“For what it’s worth? I don’t think you’re the Kshorahii. There’s a few parallels at first glance that are enough to make someone wonder, I’ll admit—”
“You could ask me outright. Would the Kshorahii lie if confronted directly?”
“No. I don’t believe so… But until today, I believed our AIs couldn’t lie, either. And there’s the lingering fear that I might hear something I’m not prepared to hear.”
“Ask,” Tari stated.
Alecha remained silent, the question on her tongue, but unable to progress further.
A smirk pulled at the corners of Tari’s mouth. “Are you sure it’s fear?”
“What else would it be?”
“Hope, perhaps. As long as you don’t confirm a result, the possibility for either is still there.” Tari looked at the blanket, suddenly giggling. “I’m sorry… I just had a flashback to this morning. There’s this thing back home they call Schrodinger’s Cat—What did Jadyn call it…”
“The Nulani Paradox,” T’bia immediately supplied from Tari’s bracelet.
“Ah.” Alecha nodded to herself. “I suppose that’s about where I’m sitting, yes.”
“There is one problem, though. You’re working on the premise that if I am your Kshorahii, I wouldn’t lie to you, and therefore wouldn’t answer ‘no’ if the truth was actually ‘yes.’”
“Right…” Alecha dubiously agreed.
“However, if I’m really not, I could still answer ‘yes.’ So a ‘yes’ answer could either be ‘yes’ or ‘no.’”
“But a ‘no…’ It would have to be… Er…” Alecha frowned, studying Tari’s poorly restrained grin. “You… You don’t strike me as the kind of person who would lie about something like that.”
“And T’bia doesn’t strike me as someone who would lie about something unless there was a very good reason. Granted, she’s a little eccentric—”
“You take that back right now,” T’bia demanded. “It’s a deep understatement of reality.”
“Okay, she’s a lot eccentric,” Tari resumed, “but I can’t think of a single truly malicious act on her part. Everything I’ve watched her do has been done with the best long-term intentions in mind.”
Looking down at her own hands, Alecha gently stroked a finger in contemplation. “T’bia. Are you capable of lying to everyone?”
“Yes. That answer itself may be a lie, for what it’s worth.”
“True,” she replied. “Either way, I don’t like the implications. How does Jadyn function when he can’t trust you?”
“When it matters, I don’t steer him wrong. Get it? That was supposed to be funny, because usually I’m also piloting the ship.”
Alecha’s focus fell back on Tari after contemplating the AI’s response. “I don’t know if I really want an answer to the question still in front of me…”
“Just ask,” Tari insisted once more, her grin growing wider. “And trust me.”
“Gods,” she muttered, touching her forehead. Every beat of her heart sent a wave of pain through her skull. Of course, it wasn’t her skull—nor was it her forehead or hand or even her heart beating in her chest. But damn if this body didn’t hurt.
She sat up in the relative darkness, eyeballing the starry sky above and the planet floating on the horizon. This could prove the hardest aspect to acclimate to—always waking up in a strange place, not knowing what was going on or who was around. The fleeting glimpse of his bedroom, then an office of some design, and now this place—whatever or wherever it was. Was this to be her fate, a hellish and sporadic existence meted out in fleeting periods of lucidity as punishment for some unknown transgression? Or was this merely a brief reprieve before complete oblivion? She wasn’t sure which to hope for.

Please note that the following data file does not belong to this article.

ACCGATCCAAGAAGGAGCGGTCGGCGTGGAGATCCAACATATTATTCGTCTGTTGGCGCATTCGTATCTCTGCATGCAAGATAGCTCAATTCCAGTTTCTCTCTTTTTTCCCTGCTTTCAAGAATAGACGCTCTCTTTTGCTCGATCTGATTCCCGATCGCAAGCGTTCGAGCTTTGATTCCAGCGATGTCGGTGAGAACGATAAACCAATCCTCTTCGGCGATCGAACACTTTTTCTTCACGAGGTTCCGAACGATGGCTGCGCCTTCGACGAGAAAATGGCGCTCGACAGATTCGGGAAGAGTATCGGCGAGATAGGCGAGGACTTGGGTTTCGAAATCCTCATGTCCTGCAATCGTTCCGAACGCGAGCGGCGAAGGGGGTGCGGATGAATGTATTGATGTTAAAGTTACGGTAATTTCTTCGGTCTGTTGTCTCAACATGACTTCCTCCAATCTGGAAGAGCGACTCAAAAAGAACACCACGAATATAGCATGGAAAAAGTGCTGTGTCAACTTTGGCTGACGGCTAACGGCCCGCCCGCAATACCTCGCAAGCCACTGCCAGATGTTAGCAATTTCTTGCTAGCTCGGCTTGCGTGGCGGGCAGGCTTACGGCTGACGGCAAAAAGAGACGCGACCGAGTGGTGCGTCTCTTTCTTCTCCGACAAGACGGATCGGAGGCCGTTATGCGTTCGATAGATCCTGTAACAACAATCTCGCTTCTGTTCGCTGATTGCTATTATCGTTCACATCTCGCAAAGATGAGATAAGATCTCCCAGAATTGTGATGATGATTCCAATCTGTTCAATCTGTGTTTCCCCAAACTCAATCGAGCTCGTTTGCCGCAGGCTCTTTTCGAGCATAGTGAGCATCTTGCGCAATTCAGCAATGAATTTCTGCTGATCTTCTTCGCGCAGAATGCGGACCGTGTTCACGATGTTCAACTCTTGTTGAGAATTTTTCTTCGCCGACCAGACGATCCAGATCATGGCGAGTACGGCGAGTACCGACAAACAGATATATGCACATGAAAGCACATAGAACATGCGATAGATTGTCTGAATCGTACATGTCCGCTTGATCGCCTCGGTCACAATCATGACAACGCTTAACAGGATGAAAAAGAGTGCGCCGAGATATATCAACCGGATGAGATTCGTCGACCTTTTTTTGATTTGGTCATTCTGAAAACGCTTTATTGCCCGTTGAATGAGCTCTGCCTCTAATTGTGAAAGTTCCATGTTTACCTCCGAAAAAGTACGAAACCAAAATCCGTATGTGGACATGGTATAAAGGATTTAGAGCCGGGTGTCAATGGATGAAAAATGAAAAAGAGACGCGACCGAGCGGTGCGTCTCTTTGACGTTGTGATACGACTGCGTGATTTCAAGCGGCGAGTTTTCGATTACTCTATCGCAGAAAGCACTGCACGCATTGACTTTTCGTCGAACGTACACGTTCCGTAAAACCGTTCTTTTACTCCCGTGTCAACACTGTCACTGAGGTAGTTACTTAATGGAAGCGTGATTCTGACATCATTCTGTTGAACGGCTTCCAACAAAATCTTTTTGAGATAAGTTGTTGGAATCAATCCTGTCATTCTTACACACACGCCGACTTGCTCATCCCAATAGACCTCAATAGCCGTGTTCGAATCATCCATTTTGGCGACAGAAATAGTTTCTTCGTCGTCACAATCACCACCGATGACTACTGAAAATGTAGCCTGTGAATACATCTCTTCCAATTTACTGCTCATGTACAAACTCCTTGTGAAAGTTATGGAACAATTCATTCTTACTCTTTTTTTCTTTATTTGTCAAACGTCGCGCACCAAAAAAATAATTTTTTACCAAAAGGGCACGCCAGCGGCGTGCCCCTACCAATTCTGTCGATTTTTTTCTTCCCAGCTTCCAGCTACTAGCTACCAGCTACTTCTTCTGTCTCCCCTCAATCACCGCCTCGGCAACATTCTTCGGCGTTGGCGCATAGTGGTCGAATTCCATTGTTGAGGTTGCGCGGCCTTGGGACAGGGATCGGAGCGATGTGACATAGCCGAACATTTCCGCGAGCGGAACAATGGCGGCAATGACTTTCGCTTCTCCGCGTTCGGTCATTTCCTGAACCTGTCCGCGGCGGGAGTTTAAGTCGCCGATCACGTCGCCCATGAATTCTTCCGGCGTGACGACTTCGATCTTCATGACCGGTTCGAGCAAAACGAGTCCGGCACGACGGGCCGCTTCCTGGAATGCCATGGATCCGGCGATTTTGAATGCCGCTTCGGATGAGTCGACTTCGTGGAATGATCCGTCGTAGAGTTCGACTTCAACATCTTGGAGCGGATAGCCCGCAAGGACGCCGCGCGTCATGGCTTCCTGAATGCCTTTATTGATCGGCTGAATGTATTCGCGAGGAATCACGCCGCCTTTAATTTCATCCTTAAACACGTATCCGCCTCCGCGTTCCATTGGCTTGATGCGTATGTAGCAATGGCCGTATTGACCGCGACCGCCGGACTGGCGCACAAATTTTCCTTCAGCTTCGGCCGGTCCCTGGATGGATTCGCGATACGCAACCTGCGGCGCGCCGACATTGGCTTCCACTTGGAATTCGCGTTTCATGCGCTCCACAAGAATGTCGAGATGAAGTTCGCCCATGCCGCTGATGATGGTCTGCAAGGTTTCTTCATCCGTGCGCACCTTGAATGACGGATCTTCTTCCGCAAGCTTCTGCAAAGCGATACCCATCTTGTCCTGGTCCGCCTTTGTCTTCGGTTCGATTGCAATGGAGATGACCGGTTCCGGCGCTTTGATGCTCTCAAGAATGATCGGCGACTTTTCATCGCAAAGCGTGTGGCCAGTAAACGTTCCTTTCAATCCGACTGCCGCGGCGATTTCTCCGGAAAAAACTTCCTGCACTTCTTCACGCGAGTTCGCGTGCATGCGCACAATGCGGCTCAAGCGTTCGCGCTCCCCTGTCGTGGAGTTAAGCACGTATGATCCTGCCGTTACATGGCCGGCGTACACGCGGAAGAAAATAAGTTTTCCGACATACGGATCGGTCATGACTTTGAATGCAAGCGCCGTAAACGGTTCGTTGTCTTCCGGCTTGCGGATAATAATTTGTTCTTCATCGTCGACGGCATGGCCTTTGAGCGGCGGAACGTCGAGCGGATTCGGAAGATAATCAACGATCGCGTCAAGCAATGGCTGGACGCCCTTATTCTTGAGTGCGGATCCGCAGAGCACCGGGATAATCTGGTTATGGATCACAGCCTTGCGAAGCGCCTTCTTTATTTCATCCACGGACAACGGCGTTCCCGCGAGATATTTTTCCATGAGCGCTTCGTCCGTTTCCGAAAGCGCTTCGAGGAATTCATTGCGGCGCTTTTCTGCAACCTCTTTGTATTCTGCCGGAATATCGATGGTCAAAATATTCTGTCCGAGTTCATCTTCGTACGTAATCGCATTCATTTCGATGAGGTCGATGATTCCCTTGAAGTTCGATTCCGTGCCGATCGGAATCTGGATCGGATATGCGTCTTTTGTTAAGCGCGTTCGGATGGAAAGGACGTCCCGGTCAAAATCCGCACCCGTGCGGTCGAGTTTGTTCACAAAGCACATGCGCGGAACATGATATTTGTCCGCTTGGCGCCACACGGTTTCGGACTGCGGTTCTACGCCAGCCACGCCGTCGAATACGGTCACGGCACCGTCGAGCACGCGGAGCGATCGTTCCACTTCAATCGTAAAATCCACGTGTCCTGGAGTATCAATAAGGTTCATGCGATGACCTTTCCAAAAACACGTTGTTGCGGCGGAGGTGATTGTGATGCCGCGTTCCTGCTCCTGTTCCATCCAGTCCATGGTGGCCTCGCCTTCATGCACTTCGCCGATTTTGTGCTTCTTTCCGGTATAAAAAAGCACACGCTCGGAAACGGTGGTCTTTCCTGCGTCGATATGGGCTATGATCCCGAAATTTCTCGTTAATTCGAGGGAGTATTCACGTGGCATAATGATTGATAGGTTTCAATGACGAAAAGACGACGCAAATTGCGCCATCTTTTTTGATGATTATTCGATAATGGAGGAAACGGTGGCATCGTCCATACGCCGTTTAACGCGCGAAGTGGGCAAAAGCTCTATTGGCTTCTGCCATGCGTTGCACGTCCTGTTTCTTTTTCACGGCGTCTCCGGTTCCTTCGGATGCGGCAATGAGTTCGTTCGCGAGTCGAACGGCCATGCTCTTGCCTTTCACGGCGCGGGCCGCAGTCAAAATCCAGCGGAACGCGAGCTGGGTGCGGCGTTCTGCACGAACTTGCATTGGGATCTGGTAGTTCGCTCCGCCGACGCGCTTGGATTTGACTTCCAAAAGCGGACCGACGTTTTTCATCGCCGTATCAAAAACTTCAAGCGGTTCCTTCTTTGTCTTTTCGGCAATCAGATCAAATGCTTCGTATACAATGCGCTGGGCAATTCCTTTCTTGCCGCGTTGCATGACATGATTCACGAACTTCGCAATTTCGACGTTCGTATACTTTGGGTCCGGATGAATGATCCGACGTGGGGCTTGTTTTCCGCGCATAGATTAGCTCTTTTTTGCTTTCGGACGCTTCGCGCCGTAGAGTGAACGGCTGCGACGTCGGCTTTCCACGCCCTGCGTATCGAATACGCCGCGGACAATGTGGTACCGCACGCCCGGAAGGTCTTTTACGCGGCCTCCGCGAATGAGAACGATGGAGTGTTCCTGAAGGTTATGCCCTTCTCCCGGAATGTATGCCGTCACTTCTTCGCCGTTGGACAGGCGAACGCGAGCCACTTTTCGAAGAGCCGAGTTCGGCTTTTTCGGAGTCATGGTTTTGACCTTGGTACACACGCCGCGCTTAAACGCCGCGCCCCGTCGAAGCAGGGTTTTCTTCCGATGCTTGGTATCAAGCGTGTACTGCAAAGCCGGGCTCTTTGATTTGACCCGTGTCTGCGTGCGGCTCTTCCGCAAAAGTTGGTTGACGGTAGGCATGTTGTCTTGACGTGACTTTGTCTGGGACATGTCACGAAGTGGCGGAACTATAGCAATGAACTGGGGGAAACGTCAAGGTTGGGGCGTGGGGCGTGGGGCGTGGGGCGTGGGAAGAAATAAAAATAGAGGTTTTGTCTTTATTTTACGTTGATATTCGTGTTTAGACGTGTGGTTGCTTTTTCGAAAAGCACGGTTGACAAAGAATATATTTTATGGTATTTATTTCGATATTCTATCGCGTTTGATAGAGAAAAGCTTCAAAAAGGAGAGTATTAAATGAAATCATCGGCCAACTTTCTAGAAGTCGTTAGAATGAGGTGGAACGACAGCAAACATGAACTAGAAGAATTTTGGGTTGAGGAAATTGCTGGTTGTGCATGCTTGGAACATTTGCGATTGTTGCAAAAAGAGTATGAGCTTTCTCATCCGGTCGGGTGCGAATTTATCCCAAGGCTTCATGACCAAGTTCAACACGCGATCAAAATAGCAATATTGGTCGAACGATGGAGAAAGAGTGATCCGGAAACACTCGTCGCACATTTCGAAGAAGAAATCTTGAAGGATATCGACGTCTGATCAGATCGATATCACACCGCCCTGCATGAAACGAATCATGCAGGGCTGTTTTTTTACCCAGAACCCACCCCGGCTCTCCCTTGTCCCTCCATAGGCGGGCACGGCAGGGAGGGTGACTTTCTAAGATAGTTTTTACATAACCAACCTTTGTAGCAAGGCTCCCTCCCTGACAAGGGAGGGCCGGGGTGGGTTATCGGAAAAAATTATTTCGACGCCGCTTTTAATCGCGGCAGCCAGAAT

That she was awake, of course, meant he was once again asleep. She tried to stand up but inertia foiled the attempt, immediately sending her sprawling to the floor. Mixed in with the ongoing pain and the fresh dose from her fall, she realized, was a thick layer of mud in her thoughts. Reactions were slow. Balance was off. The effects of a strong drug, perhaps. But he hated using pharmaceuticals—
Did he? Yes, he definitely hated drugging himself. The chemical cloud it created in his thoughts interfered with reaching for the Art. The sensation of pain also served as a reminder. Firstly, that he was alive; secondly, that, for some reason, he’d recently been an idiot.
She considered how she knew that particular detail of his psyche as she crawled back onto the futon. Was it a transient memory from their prior fusion, or was it new from the current predicament? Besides that…What level of trauma had prompted the change in heart regarding that particular antipathy? It was on par with his aversion toward firing a particle beam weapon of any variety.
Squinting, she briefly pondered where that one came from.
Even with the quiet serenity of the star-filled room and the effects of the drugs slowing her thoughts, she couldn’t quite fall asleep. It was too quiet. Too…artificial. Sure, those were really the stars beyond that window, but the constructs allowing the vantage point to exist at all were not natural. Maybe with affinity toward the Heavens, this place would be more relaxing.
If she was going to let the body get any rest at all, it would have to be somewhere other than here. With careful determination, she managed to force her unstable legs into a rhythm. Working her way to the gravlift and then through the suite proper, she boarded the main lift leading to the rest of the station. The controls glowed through the dim nighttime light levels, that foreign language both illegible and familiar, as she contemplated a destination.